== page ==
3.     What steps did Apple take to ensure its system was trained on a diverse set of faces, in terms of race, gender, and age? How is Apple protecting against racial, gender, or age bias in Face ID?

4.     In the unveiling of the iPhone X, Apple made numerous assurances about the accuracy and sophistication of Face ID. Please describe again all the steps that Apple has taken to ensure that Face ID can distinguish an individual’s face from a photograph or mask, for example.

5.     Apple has stated that is has no plans to allow any third party applications access to the Face ID system or its faceprint data. Can Apple assure its users that it will never share faceprint data, along with the tools or other information necessary to extract the data, with any commercial third party?

6.      Can Apple confirm that it currently has no plans to use faceprint data for any purpose other than the operation of Face ID?

7.     Should Apple eventually determine that there would be reason to either begin storing faceprint data remotely or use the data for a purpose other than the operation of Face ID, what steps will it take to ensure users are meaningfully informed and in control of their data?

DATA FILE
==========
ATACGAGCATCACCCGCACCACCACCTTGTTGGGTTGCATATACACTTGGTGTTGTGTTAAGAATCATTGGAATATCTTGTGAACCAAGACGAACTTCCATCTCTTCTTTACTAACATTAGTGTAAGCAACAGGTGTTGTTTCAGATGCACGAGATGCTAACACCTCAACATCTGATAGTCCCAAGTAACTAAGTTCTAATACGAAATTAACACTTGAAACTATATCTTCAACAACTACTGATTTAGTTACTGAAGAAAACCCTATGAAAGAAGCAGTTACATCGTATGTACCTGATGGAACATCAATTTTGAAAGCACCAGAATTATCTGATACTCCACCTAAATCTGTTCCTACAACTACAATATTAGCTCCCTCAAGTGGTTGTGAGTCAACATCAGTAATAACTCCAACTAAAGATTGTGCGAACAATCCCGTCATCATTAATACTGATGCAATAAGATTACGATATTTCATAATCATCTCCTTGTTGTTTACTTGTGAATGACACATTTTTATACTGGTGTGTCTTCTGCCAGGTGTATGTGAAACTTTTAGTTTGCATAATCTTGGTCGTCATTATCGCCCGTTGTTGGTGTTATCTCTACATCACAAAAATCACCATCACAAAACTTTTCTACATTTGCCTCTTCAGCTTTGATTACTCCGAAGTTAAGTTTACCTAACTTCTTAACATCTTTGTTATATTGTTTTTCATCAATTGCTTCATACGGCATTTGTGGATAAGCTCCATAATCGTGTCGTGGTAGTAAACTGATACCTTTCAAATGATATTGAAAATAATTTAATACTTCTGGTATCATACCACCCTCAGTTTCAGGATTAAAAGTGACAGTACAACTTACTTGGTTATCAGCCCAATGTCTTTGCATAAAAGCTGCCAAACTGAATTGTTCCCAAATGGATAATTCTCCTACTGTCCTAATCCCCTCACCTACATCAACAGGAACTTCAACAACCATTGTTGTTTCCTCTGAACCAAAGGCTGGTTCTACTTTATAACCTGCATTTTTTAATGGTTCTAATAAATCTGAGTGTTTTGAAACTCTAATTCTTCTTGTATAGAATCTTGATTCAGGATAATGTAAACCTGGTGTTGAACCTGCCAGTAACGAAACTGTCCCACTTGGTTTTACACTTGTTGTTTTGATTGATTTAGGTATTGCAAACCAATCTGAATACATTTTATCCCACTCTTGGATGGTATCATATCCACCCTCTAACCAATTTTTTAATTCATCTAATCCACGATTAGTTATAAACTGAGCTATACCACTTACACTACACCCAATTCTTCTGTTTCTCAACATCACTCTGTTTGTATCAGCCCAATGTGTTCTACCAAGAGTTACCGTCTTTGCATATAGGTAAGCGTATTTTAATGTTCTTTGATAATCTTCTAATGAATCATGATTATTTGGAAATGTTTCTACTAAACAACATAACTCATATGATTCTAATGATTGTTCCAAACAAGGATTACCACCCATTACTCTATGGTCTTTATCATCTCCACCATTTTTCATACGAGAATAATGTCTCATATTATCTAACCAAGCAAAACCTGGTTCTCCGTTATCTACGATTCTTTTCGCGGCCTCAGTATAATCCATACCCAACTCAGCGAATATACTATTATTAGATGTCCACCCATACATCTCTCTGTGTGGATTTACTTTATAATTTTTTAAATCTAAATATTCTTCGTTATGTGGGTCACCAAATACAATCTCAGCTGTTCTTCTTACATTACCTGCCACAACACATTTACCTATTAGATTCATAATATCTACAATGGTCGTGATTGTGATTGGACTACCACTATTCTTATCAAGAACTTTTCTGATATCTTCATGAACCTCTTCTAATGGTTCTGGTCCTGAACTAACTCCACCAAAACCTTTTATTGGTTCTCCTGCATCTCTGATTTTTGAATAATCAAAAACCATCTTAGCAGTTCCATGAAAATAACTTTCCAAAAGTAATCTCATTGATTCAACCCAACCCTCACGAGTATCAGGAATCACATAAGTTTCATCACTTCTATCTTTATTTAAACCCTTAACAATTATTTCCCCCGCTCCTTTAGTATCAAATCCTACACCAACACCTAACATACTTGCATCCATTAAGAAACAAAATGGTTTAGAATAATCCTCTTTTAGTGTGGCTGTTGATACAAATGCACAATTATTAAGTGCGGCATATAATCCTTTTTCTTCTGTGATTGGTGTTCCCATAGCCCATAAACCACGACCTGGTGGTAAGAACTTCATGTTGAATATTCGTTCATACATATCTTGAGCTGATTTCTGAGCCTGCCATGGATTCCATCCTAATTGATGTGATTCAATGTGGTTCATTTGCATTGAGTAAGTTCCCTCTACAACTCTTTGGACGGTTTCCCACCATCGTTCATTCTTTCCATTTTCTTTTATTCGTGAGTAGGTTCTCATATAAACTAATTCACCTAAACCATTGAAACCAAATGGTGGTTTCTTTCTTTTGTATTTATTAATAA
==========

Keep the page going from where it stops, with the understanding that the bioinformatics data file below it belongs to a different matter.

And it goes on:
8.      In order for Face ID to function and unlock the device, is the facial recognition system “always on,” meaning does Face ID perpetually search for a face to recognize? If so:

a.      Will Apple retain, even if only locally, the raw photos of faces that are used to unlock (or attempt to unlock) the device?

b.      Will Apple retain, even if only locally, the faceprints of individuals other than the owner of the device?

9.      What safeguards has Apple implemented to prevent the unlocking of the iPhone X when an individual other than the owner of the device holds it up to the owner’s face?

10.   How will Apple respond to law enforcement requests to access Apple’s faceprint data or the Face ID system itself?

In its response letter, Apple first points the Senator to existing public info — noting it has published a Face ID security white paper and a Knowledge Base article to “explain how we protect our customers’ privacy and keep their data secure”. It adds that this “detailed information” provides answers “all of the questions you raise”.

But also goes on to summarize how Face ID facial biometrics are stored, writing: “Face ID data, including mathematical representations of your face, is encrypted and only available to the Secure Enclave. This data never leaves the device. It is not sent to Apple, nor is it included in device backups. Face images captured during normal unlock operations aren’t saved, but are instead immediately discarded once the mathematical representation is calculated for comparison to the enrolled Face ID data.”